43rd Science Apéro on Earthquake Security in Switzerland

Earthquake-proof buildings – a topic of interest inSwitzerland too

Jun 3, 2010 | CORNELIA ZOGG

Although the risk of a severe earthquake occurring in Switzerland is regarded as being only moderately probable, history shows that the possibility exists. What is more – very few buildings in this country are built in a way that would allow them to survive a severe earthquake without suffering any damage. At the latest Empa Science Apéro experts gave details of what can be done to protect buildings against such a catastrophe.

Caption: Swiss Earthquake Hazard-Map (Source: ETH Zürich, Schweizerischer Erdbebendienst)
At least the first information that the audience heard was comforting. “Not every generation in Switzerland will be affected by an earthquake,” commented Donat Faeh of the Swiss Seismological Service on the level of seismic risk in the country. Despite this, severe quakes such as those which struck Basel in 1356 or Visp in 1855, causing enormous damage with strengths of six and almost seven respectively on the Richter scale, could happen again at any time. The reason is the collision of tectonic plates under the country which generates powerful forces deep within the earth’s crust. The areas of Switzerland primarily affected are the region around Basel, along the Alps and in the upper part of Canton Valais. Every day the Swiss Seismological Service records several earthquakes, but these are too small to be noticed by people and are not dangerous. However, according to Faeh, “the next large earthquake is expected in Valais in the next twenty to thirty years.”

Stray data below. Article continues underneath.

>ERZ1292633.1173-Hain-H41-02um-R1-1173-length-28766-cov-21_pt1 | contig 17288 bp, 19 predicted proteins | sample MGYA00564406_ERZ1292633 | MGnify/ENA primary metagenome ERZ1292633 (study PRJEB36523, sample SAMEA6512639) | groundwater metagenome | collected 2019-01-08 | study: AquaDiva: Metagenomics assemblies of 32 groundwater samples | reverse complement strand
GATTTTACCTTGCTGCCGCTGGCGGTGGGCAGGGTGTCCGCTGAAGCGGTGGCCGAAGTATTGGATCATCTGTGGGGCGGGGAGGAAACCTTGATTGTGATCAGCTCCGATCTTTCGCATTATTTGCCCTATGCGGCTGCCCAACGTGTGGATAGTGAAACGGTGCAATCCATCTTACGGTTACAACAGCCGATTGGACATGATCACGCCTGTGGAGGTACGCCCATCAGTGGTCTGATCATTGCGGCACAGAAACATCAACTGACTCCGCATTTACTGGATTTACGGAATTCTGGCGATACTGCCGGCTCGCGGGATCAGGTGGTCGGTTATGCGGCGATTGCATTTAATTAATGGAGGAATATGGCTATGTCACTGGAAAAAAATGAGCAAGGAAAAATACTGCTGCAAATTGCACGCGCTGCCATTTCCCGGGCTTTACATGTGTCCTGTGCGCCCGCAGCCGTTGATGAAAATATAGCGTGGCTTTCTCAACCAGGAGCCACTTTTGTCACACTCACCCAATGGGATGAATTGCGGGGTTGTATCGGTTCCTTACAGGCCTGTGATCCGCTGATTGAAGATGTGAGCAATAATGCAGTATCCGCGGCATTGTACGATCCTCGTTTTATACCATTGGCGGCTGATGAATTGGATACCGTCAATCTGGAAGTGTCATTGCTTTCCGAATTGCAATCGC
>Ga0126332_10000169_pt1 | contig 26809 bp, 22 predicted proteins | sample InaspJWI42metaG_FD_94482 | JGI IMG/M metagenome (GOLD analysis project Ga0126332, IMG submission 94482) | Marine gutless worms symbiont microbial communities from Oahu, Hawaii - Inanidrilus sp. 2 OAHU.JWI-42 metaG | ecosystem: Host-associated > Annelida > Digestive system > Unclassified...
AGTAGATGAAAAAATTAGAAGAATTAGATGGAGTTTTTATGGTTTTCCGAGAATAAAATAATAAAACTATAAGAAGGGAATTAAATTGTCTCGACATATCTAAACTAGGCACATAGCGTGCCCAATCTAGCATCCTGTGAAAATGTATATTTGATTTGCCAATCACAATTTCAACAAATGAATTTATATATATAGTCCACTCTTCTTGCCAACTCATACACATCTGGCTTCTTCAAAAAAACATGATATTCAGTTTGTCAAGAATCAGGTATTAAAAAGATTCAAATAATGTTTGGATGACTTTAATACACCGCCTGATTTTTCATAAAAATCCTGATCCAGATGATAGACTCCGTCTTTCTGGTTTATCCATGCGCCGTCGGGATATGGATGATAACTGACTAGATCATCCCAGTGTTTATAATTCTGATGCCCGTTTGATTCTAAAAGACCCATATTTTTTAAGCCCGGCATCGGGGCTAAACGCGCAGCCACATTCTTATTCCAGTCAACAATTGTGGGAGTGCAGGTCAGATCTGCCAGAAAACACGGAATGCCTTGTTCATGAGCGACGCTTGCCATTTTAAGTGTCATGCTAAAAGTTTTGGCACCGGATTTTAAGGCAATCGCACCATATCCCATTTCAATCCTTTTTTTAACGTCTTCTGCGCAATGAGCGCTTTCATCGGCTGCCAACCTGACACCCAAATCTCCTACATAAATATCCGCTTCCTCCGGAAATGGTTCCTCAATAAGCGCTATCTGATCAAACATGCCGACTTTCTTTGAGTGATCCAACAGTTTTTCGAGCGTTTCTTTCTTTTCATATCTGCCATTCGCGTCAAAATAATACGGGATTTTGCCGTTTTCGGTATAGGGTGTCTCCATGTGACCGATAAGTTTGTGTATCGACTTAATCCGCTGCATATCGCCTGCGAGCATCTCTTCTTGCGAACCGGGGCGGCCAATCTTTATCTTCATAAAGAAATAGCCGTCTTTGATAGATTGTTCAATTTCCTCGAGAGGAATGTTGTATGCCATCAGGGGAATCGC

The question which naturally interested the two hundred-odd strong audience most of all, of course, was how new buildings (and also existing ones) can be optimally protected against such a disastrous event. “During an earthquake such as the one which hit Visp, the earth’s surface moves some ten centimeters back and forth,” explains Hugo Bachmann, Emeritus Professor of the ETH and President of the Foundation for Structural Dynamics and Earthquake Engineering. “The foundations of a building are forced to move along too.” If the upper part of the structure is not sufficiently earthquake proof, it will collapse. There are two ways of preventing this from happening; either the building must be strengthened, or “softened” – two completely different methods of achieving the same end.

The solution: to strengthen or soften the structure
By strengthening the building, it is forced to follow the movements caused by the quake. To achieve this, the building must be anchored to the foundation, preferably with reinforced concrete walls up to three meters wide which support the structure asymmetrically on all sides from the foundation to the top floor. This gives the building enough stability to prevent it from collapsing if the earth should move, because it is a lack of vertical walls from top to bottom which allows this to happen. So called “soft floors” which support several higher floors by means of pillars or columns alone are not able to bear the weight of the whole building in the event of an earthquake occurring.